Section I. B. [Motivation] Estimating
Instantaneous Velocity (revised 2/1/2014)
The fascination with motion, at least since the Greeks, has led to
many important mathematical concepts attempting to analyze and
explain its nature. The key element of motion is the measurable
change in the position of an object over an interval of time. We
usually measure the change in position in units of length such as
centimeters, inches, feet, meters, yards, kilometers, and miles,
while time is measured in seconds, minutes, hours, days, years, and
even centuries. It is interesting to note that sometimes a
distance is measured with time units, as we talk about a
location being about 10 minutes from school, New York City
being a three hour train ride from Albany, or the distance to the
nearest star to our solar being measured in light year.
Average Velocity and Speed: We compare the change in position,
denoted $\Delta s$, to the duration of the time interval, denoted Δt
, using the ratio, $\frac {\Delta s}{\Delta t}$. This ratio is
called the average velocity of the object for the given time
interval. The magnitude (or absolute value) of this ratio, $|\frac
{\Delta s}{\Delta t}|$, is called the average speed of the object,
referring only to the size of the change in position, not the
direction in which the change has occurred. Common measures of
velocity and speed are centimeters per second, feet per second,
meters per second, miles per hour, and kilometers per hour.
Most moving objects (cars, trucks, buses, ships and airplanes, as
well as humans) do not travel at a constant speed.
Instead,the speed of these objects varies almost every instant,even
though the changes in speed may not be noticeable.This last
statement may seem a little vague, but consider your experience with
automobile speedometers; this should support your understanding of
the concept of instantaneous speed for a moving object. For example,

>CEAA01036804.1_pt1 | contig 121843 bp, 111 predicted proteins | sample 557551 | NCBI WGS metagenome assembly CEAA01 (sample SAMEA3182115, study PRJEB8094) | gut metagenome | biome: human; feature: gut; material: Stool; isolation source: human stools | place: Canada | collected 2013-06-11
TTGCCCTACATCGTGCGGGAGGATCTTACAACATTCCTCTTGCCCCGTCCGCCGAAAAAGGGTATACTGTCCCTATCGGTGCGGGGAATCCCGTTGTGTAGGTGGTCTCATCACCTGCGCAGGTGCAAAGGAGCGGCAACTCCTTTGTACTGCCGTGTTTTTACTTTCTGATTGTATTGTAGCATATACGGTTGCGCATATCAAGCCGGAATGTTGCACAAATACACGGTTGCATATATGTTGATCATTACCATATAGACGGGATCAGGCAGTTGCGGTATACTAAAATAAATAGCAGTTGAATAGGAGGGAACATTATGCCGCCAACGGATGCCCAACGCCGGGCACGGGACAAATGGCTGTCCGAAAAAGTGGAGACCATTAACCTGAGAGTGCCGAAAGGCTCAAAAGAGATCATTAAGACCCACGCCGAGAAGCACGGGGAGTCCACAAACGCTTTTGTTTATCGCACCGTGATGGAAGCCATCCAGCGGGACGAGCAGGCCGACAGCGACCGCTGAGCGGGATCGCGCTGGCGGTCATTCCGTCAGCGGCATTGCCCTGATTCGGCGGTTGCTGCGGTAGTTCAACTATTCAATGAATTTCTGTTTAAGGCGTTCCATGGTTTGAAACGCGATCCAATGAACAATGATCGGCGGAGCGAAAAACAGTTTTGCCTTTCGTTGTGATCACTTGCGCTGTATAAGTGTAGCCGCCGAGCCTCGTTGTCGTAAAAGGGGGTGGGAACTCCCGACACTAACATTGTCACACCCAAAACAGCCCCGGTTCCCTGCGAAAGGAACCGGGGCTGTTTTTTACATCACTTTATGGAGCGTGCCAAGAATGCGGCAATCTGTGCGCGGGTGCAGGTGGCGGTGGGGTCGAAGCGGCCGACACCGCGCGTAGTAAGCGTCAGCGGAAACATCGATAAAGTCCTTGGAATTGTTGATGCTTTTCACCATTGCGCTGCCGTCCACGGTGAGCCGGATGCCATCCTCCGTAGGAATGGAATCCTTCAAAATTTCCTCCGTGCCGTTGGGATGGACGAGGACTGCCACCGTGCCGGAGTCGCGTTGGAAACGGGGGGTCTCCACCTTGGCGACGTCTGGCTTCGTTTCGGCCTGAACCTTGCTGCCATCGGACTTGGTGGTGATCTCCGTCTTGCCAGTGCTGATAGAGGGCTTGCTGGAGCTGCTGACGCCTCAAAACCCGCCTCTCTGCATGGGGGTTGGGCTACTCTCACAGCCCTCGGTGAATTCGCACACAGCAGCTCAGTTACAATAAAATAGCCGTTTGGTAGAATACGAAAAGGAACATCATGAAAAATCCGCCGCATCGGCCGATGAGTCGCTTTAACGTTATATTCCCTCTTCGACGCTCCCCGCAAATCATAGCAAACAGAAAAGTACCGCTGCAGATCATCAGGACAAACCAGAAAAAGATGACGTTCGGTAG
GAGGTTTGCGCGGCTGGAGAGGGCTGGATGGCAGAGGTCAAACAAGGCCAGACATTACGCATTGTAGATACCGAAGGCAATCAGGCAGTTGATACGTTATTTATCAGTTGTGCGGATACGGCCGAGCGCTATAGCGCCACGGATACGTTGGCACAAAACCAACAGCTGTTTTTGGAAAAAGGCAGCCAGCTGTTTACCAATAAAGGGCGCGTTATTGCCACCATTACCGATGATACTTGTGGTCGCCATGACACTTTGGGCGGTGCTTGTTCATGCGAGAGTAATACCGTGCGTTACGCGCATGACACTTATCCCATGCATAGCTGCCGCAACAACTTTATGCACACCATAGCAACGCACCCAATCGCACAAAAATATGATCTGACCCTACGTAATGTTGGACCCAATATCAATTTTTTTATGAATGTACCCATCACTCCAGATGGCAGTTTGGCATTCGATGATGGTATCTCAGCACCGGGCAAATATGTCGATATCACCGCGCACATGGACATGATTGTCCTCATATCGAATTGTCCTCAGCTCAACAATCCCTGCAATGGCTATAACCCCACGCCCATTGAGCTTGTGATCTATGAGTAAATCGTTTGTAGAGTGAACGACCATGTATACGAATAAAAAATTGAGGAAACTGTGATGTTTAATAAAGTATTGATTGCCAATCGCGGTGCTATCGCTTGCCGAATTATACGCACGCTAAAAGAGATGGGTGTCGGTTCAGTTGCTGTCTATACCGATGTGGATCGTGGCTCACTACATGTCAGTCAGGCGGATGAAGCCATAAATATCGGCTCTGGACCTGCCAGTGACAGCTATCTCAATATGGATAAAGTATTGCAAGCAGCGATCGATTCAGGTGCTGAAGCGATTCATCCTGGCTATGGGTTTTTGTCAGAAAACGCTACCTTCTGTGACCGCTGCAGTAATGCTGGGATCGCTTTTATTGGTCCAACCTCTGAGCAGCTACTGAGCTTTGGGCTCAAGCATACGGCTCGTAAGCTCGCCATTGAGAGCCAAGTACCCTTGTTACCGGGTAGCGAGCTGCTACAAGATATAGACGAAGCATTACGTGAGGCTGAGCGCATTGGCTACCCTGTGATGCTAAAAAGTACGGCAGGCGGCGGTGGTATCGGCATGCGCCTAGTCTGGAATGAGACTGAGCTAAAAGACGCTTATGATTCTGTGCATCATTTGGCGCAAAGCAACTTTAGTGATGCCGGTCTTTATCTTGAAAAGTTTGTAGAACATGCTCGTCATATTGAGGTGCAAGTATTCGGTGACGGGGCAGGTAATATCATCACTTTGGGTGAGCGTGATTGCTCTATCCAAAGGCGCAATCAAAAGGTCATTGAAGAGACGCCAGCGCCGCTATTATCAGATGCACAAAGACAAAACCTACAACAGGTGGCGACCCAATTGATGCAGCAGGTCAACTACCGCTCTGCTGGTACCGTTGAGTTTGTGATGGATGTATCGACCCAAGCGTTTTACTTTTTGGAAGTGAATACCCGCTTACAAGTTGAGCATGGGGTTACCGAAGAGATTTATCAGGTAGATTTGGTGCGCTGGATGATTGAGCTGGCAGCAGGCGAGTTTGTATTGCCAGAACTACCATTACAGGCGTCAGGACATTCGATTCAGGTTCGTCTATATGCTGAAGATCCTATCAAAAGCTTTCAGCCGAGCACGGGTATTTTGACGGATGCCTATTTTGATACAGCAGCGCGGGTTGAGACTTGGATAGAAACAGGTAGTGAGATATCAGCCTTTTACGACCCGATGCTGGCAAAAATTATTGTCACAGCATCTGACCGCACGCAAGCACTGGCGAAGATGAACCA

suppose a car travels 5 miles through city traffic in 20 minutes
with a speed that varies during the trip. The instantaneous speed of
the car during the trip will be reported on the cars speedometer,
while the average speed will be $\frac {\Delta s}{\Delta t} = \frac
{5 miles}{\frac 1 3 hours} = 15 \frac m {hr}$.
Example I.B.1.
Table I.B.1
Time
Runner's Position
0
0
1
4
6
39
11.5
100
In studying where a particular runner could improve her performance,
her coach has examined some information about her performance in
running a trial for a 100 meters race. Though the coach had more
detailed information, let's suppose for our discussion that at time
one second the runner was 4 meters from the starting line, while
five seconds later, at time six seconds, she was 39 meters from the
starting line. The runner finished the race in 11.5 seconds.
See Table I.B.1 and Figure I.B.2.
Figure I.B.2
Mapping Diagram
Let's compare the runner's speed during the three time intervals, $
[0,1], [1,6], $and $[6,11.5]$, to see in which time interval she was
traveling with the fastest average speed and when she was slowest.
For the first second the runner's speed is $ 4 \frac m s$.
During the second time interval, between 1 and 6 seconds the runner
has moved $(\Delta s=) 35$ meters in $(\Delta t=) 5$ seconds giving
an average speed of $ \frac {\Delta s}{\Delta t} = \frac {35
meters}{5 seconds} = 7 \frac m s$.
Finally, between 6 and 11.5 seconds the runner has moved
$(\Delta s=) 61$ meters in $(\Delta t=) 5.5$ seconds giving an
average speed of $\frac {\Delta s}{\Delta t} = \frac {61